Counseling Center- Self Help
Coping with Change
What does it mean to "say goodbye"? Generally, we think of saying goodbye as referring to expressing best wishes at a time of parting. More broadly speaking, however, "saying goodbye" can mean acknowledging, reflecting on, and preparing for upcoming life changes and the losses that accompany them.
It has been said that one of the few constants in life is change. While we often look favorably upon change and focus upon what we will be gaining, we also must contend with the fact that with change comes loss. For instance, while graduations may be perceived as accomplishments and as marking the beginning of a new, exciting phase of life, they can also involve numerous losses, including: -Loss of a support network -Loss of routine -Loss of a sense of youth -Loss of a familiar environment -Loss of identity
Graduations, relocation, career changes, and all other major transitions offer us the opportunity to say "hello" to a new phase of life and, just as importantly, give us the chance to bid farewell to the old. They are times in which it is appropriate not only to look ahead but also to look back, acknowledging to ourselves and to others that what we are leaving will be missed.
Why say good-bye? (Top)
Just as viewing a good ending to a movie can greatly enhance our feelings about the movie as a whole, so can appropriately saying goodbye heighten our positive feelings about the phases of our lives that are coming to an end. When we take the time to "say goodbye", to reflect on and prepare for upcoming transitions in our lives, we often gain a sense of closure or finality and feel better prepared to continue on in life. Saying goodbye can reduce later feelings of disorientation and disappointment and can increase feelings of power, control, and predictability. Saying goodbye allows for a period of review and assessment; it gives us the chance to step back, take stock of our lives, and get a broad perspective on what different activities and relationships have meant to us. By doing so, we can move on to the next phase of our lives feeling better about where we have been and where we are going.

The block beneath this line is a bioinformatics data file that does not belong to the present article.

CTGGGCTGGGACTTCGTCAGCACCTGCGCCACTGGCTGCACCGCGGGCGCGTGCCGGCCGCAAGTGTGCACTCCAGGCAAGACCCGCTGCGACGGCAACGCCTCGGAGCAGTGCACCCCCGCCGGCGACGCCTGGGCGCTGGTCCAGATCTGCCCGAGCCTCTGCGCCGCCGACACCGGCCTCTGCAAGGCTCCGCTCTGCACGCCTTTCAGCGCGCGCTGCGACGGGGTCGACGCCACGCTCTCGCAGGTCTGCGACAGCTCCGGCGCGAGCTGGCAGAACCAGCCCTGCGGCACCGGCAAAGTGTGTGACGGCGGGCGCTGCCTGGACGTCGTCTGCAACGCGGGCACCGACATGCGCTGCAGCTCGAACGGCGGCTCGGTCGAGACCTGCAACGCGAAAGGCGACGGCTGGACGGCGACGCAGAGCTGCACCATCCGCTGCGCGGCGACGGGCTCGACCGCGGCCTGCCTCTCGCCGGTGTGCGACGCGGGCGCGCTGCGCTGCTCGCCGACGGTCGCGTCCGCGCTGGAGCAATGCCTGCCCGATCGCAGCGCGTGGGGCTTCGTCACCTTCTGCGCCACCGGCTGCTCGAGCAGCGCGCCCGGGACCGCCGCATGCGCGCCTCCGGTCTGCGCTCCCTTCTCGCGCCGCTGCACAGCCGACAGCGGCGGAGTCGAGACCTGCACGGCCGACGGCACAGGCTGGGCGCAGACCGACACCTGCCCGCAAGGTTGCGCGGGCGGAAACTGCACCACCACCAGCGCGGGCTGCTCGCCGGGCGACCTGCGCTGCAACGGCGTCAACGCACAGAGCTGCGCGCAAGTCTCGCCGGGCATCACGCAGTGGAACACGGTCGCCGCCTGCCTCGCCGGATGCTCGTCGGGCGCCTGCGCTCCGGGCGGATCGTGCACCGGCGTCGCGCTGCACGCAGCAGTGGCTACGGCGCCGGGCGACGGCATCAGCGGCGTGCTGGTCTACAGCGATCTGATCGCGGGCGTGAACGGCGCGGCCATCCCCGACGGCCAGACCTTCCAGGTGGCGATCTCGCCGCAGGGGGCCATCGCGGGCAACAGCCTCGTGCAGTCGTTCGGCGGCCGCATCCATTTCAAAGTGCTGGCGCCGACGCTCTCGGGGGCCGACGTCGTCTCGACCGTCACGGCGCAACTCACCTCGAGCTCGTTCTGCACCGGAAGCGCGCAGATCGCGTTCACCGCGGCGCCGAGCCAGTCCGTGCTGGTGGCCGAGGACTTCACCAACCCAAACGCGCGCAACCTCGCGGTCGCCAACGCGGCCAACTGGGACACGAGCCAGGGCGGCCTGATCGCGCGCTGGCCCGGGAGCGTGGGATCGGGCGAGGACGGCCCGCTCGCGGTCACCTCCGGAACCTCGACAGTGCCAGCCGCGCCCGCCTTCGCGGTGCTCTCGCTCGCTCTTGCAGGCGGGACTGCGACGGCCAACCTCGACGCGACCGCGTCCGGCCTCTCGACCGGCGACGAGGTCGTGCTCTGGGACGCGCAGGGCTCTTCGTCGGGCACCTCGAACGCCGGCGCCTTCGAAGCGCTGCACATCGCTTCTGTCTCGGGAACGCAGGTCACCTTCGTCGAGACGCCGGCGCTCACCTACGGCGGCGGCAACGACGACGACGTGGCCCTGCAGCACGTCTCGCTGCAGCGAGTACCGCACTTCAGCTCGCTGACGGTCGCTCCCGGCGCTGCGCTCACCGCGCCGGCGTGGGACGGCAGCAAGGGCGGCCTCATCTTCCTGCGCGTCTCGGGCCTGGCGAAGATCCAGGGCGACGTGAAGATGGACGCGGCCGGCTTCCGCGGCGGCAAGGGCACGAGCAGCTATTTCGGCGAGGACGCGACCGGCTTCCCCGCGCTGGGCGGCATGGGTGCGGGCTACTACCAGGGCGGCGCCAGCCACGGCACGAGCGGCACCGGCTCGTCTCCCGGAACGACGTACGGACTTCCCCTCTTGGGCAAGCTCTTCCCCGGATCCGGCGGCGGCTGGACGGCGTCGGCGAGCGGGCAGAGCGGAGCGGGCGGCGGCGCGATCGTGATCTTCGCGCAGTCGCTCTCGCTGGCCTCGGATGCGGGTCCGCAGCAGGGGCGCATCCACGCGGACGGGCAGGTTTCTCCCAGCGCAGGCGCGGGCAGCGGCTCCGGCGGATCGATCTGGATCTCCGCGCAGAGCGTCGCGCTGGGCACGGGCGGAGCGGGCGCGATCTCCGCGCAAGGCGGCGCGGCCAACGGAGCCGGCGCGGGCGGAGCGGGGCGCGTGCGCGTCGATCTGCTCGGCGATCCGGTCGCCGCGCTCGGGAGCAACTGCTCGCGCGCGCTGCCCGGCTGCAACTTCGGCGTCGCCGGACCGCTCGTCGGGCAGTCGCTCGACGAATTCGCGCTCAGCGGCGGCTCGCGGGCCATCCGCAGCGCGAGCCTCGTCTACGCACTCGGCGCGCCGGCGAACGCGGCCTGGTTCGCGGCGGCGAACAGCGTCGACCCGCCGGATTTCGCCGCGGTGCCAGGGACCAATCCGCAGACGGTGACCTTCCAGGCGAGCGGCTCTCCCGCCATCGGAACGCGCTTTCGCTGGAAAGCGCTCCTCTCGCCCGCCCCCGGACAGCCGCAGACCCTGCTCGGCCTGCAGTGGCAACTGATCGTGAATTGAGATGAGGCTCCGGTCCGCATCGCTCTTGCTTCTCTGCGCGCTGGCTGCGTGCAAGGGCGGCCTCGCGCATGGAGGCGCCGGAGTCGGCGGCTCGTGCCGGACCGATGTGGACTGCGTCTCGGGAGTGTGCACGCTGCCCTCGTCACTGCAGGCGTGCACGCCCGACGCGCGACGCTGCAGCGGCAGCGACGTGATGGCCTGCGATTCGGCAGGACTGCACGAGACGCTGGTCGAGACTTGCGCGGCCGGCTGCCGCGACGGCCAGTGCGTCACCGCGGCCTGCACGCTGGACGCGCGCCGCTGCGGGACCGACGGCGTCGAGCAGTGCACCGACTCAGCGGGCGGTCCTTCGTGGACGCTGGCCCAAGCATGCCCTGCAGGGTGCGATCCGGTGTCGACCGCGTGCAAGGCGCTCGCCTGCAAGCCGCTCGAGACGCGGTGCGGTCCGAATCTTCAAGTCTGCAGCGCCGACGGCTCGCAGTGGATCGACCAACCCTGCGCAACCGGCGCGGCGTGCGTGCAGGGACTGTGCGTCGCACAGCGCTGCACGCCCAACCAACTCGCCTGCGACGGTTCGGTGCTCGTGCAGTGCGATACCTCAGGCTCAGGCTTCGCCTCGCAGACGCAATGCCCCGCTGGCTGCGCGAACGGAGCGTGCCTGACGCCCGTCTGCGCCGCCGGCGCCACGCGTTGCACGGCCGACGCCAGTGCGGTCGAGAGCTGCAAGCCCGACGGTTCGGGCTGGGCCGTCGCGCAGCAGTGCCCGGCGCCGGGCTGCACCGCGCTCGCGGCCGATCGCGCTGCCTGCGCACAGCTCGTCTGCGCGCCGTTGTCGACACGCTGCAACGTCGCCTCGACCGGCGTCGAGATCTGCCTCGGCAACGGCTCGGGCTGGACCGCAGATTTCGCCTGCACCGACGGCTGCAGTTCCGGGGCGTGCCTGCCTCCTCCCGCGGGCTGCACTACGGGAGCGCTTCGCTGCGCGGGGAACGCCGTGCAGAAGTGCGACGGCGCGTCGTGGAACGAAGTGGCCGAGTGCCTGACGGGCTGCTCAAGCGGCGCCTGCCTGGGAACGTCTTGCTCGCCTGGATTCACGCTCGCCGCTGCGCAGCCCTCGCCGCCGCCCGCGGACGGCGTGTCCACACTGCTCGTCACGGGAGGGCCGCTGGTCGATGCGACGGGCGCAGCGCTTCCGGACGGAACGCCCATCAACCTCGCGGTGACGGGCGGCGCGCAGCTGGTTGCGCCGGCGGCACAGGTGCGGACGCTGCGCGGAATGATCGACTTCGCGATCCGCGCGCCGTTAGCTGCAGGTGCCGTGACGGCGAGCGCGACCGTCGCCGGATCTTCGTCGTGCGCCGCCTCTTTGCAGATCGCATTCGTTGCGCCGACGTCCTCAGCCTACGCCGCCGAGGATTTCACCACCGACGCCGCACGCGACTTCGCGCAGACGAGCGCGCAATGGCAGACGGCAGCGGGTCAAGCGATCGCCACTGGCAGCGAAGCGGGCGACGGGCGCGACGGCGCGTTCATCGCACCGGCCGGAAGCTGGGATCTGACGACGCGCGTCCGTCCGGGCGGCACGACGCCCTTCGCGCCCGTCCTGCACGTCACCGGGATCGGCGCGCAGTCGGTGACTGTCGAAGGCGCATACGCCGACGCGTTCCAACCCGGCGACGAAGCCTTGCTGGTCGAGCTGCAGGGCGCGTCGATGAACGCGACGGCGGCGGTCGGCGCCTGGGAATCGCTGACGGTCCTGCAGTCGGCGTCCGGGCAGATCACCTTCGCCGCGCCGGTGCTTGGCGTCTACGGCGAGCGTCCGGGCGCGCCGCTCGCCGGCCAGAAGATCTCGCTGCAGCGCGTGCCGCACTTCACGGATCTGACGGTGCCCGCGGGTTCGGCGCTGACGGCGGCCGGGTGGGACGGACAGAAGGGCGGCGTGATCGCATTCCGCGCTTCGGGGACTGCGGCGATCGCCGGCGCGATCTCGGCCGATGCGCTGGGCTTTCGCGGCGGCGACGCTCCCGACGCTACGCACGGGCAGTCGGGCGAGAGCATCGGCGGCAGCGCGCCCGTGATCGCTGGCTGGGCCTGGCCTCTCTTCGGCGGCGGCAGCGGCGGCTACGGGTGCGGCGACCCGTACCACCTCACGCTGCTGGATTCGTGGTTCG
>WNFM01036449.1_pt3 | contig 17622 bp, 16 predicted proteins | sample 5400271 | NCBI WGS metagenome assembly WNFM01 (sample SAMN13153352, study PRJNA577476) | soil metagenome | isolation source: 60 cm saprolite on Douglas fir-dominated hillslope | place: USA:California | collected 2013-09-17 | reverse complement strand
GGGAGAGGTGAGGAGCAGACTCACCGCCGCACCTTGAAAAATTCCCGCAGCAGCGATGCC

Why should you say good-bye? (TOP)
Coping with loss is a very personal experience and what works best for one person may be far less beneficial for another. Nevertheless, certain general guidelines can be offered regarding how to deal with major transitions in life.
Five D's for successfully dealing with departure and loss: (TOP)
Determine ways to make your transition a gradual process. Weeks or even months ahead of time, begin to think about what it will mean to leave the current phase of your life so that you can adequately prepare yourself and relish your remaining time.
D iscover the significance which different activities have had in your life. Step back and spend some time reflecting, reviewing, and reminiscing on your life; strive for a broad perspective on your life and the current transition that you face.
D escribe this significance to others. You may find it helpful to share with others how you feel about them and what their absence in your life will mean to you. This can be a bittersweet process--it hurts but at the same time can leave you (and those around you) with a special feeling about your relationships, activities, and, more generally, the phase of your life that is ending.